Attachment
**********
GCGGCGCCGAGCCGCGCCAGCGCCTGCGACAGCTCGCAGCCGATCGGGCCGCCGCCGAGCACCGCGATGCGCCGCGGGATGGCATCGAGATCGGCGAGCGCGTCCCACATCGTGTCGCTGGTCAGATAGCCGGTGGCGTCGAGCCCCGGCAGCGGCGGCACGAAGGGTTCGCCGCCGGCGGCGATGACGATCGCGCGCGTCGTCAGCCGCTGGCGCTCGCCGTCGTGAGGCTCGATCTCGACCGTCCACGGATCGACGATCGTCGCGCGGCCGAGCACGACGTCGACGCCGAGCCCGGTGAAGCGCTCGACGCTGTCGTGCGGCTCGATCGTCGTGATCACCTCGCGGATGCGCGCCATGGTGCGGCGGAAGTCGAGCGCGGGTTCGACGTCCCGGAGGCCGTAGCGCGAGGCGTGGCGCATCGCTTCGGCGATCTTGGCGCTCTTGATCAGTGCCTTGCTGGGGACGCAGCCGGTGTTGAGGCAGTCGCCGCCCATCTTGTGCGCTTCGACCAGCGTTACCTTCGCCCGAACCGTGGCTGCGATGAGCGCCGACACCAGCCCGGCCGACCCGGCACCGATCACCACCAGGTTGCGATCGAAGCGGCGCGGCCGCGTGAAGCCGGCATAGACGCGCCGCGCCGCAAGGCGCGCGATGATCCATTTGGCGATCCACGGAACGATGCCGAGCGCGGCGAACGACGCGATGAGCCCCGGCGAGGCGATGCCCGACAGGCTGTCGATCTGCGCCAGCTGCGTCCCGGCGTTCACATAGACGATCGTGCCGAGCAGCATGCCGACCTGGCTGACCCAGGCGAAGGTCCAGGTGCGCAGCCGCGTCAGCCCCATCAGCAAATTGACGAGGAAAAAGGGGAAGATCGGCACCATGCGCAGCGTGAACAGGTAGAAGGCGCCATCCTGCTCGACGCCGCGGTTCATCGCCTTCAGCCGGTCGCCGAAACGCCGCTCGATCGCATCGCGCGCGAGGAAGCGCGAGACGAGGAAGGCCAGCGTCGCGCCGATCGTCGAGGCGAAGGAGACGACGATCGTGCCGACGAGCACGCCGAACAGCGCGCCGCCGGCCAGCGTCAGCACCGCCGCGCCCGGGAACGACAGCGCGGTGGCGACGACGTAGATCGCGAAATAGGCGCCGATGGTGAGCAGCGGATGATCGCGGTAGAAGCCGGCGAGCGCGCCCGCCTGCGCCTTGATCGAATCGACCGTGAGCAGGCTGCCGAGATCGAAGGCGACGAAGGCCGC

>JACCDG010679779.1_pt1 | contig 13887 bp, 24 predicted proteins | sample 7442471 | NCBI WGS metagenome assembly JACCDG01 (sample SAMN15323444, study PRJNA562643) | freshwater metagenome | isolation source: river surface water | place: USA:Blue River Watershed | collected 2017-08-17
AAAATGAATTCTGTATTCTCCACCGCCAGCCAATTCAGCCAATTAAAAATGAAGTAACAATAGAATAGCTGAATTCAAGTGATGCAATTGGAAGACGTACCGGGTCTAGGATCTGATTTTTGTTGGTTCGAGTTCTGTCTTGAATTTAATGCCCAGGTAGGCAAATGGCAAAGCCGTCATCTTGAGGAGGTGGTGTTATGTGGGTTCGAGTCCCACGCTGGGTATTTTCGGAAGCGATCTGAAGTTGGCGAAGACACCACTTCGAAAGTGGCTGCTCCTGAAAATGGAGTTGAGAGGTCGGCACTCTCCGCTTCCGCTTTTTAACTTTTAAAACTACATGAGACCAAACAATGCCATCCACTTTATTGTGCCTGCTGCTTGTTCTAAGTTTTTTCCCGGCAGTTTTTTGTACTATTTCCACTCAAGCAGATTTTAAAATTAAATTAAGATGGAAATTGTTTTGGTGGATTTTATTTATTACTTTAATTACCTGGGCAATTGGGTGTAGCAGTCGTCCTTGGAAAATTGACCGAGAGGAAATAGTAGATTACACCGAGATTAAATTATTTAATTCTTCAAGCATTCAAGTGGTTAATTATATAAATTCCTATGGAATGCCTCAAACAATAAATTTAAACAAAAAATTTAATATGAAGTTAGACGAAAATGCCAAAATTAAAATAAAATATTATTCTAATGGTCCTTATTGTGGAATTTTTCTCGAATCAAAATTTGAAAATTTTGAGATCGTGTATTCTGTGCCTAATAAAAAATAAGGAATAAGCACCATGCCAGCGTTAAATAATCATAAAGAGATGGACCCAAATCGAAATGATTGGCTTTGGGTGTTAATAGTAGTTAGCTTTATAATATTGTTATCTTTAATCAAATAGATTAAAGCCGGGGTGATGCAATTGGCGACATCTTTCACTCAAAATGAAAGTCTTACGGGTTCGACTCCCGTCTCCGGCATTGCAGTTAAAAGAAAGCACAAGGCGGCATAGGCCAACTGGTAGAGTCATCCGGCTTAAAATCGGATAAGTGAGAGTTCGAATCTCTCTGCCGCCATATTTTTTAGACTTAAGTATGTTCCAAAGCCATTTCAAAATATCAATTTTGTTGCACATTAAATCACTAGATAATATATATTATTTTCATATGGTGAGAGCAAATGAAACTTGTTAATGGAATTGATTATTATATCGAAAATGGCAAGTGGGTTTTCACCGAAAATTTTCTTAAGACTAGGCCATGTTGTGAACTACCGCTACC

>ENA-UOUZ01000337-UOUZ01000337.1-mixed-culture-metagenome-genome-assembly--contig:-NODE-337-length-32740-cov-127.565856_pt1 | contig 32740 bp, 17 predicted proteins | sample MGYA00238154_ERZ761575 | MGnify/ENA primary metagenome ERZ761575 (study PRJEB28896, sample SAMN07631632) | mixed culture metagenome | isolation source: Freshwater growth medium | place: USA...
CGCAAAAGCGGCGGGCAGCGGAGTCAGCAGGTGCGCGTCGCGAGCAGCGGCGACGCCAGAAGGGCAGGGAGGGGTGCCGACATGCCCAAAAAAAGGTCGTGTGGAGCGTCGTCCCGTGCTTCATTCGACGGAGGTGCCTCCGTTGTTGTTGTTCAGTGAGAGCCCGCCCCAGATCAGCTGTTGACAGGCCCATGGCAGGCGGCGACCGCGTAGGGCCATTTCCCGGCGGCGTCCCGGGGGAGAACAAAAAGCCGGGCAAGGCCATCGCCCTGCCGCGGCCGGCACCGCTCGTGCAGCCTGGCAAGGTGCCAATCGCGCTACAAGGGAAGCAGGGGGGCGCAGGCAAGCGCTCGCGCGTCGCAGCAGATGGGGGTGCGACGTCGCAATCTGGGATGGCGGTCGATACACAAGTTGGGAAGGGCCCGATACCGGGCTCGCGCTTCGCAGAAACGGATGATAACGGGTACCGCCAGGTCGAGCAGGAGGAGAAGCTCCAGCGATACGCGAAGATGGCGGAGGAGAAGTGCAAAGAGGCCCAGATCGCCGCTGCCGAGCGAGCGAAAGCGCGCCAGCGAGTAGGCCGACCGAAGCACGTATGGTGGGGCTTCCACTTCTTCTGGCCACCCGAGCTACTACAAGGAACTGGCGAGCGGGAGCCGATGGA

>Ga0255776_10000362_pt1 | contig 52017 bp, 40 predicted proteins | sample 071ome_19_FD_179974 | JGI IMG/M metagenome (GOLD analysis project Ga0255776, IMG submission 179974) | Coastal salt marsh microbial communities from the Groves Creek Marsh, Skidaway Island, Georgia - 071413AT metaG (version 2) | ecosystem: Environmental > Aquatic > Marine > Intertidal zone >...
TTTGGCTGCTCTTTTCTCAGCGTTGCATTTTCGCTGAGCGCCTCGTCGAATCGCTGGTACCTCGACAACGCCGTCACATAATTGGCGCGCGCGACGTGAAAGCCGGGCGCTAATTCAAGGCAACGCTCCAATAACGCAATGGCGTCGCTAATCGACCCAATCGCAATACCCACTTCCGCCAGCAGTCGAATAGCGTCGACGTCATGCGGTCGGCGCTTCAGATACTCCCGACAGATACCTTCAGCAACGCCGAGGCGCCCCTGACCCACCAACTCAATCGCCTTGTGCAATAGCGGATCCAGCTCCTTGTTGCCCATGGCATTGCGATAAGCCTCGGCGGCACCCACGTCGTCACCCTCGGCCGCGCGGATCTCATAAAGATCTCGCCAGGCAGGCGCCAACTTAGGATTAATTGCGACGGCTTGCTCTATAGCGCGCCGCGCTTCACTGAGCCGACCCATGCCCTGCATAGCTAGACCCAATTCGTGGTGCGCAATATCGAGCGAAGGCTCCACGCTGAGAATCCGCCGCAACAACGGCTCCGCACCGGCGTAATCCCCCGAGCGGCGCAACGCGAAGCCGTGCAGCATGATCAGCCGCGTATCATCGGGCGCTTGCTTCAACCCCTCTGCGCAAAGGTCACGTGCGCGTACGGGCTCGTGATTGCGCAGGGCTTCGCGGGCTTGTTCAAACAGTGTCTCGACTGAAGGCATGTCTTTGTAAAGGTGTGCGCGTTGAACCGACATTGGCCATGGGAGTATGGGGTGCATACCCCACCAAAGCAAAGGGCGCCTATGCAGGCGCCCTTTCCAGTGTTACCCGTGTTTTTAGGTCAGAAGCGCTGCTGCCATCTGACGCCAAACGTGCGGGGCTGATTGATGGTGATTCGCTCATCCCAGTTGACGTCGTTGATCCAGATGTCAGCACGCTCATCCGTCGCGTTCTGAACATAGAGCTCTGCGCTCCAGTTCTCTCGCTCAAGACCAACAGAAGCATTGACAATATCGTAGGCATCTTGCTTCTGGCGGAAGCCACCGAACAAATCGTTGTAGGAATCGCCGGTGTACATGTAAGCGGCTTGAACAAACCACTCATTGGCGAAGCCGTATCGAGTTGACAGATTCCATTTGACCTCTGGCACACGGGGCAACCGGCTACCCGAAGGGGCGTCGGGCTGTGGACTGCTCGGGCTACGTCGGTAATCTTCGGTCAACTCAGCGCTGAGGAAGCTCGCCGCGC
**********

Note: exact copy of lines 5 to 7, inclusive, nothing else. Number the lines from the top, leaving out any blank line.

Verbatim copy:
CGCAAAAGCGGCGGGCAGCGGAGTCAGCAGGTGCGCGTCGCGAGCAGCGGCGACGCCAGAAGGGCAGGGAGGGGTGCCGACATGCCCAAAAAAAGGTCGTGTGGAGCGTCGTCCCGTGCTTCATTCGACGGAGGTGCCTCCGTTGTTGTTGTTCAGTGAGAGCCCGCCCCAGATCAGCTGTTGACAGGCCCATGGCAGGCGGCGACCGCGTAGGGCCATTTCCCGGCGGCGTCCCGGGGGAGAACAAAAAGCCGGGCAAGGCCATCGCCCTGCCGCGGCCGGCACCGCTCGTGCAGCCTGGCAAGGTGCCAATCGCGCTACAAGGGAAGCAGGGGGGCGCAGGCAAGCGCTCGCGCGTCGCAGCAGATGGGGGTGCGACGTCGCAATCTGGGATGGCGGTCGATACACAAGTTGGGAAGGGCCCGATACCGGGCTCGCGCTTCGCAGAAACGGATGATAACGGGTACCGCCAGGTCGAGCAGGAGGAGAAGCTCCAGCGATACGCGAAGATGGCGGAGGAGAAGTGCAAAGAGGCCCAGATCGCCGCTGCCGAGCGAGCGAAAGCGCGCCAGCGAGTAGGCCGACCGAAGCACGTATGGTGGGGCTTCCACTTCTTCTGGCCACCCGAGCTACTACAAGGAACTGGCGAGCGGGAGCCGATGGA

>Ga0255776_10000362_pt1 | contig 52017 bp, 40 predicted proteins | sample 071ome_19_FD_179974 | JGI IMG/M metagenome (GOLD analysis project Ga0255776, IMG submission 179974) | Coastal salt marsh microbial communities from the Groves Creek Marsh, Skidaway Island, Georgia - 071413AT metaG (version 2) | ecosystem: Environmental > Aquatic > Marine > Intertidal zone >...
TTTGGCTGCTCTTTTCTCAGCGTTGCATTTTCGCTGAGCGCCTCGTCGAATCGCTGGTACCTCGACAACGCCGTCACATAATTGGCGCGCGCGACGTGAAAGCCGGGCGCTAATTCAAGGCAACGCTCCAATAACGCAATGGCGTCGCTAATCGACCCAATCGCAATACCCACTTCCGCCAGCAGTCGAATAGCGTCGACGTCATGCGGTCGGCGCTTCAGATACTCCCGACAGATACCTTCAGCAACGCCGAGGCGCCCCTGACCCACCAACTCAATCGCCTTGTGCAATAGCGGATCCAGCTCCTTGTTGCCCATGGCATTGCGATAAGCCTCGGCGGCACCCACGTCGTCACCCTCGGCCGCGCGGATCTCATAAAGATCTCGCCAGGCAGGCGCCAACTTAGGATTAATTGCGACGGCTTGCTCTATAGCGCGCCGCGCTTCACTGAGCCGACCCATGCCCTGCATAGCTAGACCCAATTCGTGGTGCGCAATATCGAGCGAAGGCTCCACGCTGAGAATCCGCCGCAACAACGGCTCCGCACCGGCGTAATCCCCCGAGCGGCGCAACGCGAAGCCGTGCAGCATGATCAGCCGCGTATCATCGGGCGCTTGCTTCAACCCCTCTGCGCAAAGGTCACGTGCGCGTACGGGCTCGTGATTGCGCAGGGCTTCGCGGGCTTGTTCAAACAGTGTCTCGACTGAAGGCATGTCTTTGTAAAGGTGTGCGCGTTGAACCGACATTGGCCATGGGAGTATGGGGTGCATACCCCACCAAAGCAAAGGGCGCCTATGCAGGCGCCCTTTCCAGTGTTACCCGTGTTTTTAGGTCAGAAGCGCTGCTGCCATCTGACGCCAAACGTGCGGGGCTGATTGATGGTGATTCGCTCATCCCAGTTGACGTCGTTGATCCAGATGTCAGCACGCTCATCCGTCGCGTTCTGAACATAGAGCTCTGCGCTCCAGTTCTCTCGCTCAAGACCAACAGAAGCATTGACAATATCGTAGGCATCTTGCTTCTGGCGGAAGCCACCGAACAAATCGTTGTAGGAATCGCCGGTGTACATGTAAGCGGCTTGAACAAACCACTCATTGGCGAAGCCGTATCGAGTTGACAGATTCCATTTGACCTCTGGCACACGGGGCAACCGGCTACCCGAAGGGGCGTCGGGCTGTGGACTGCTCGGGCTACGTCGGTAATCTTCGGTCAACTCAGCGCTGAGGAAGCTCGCCGCGC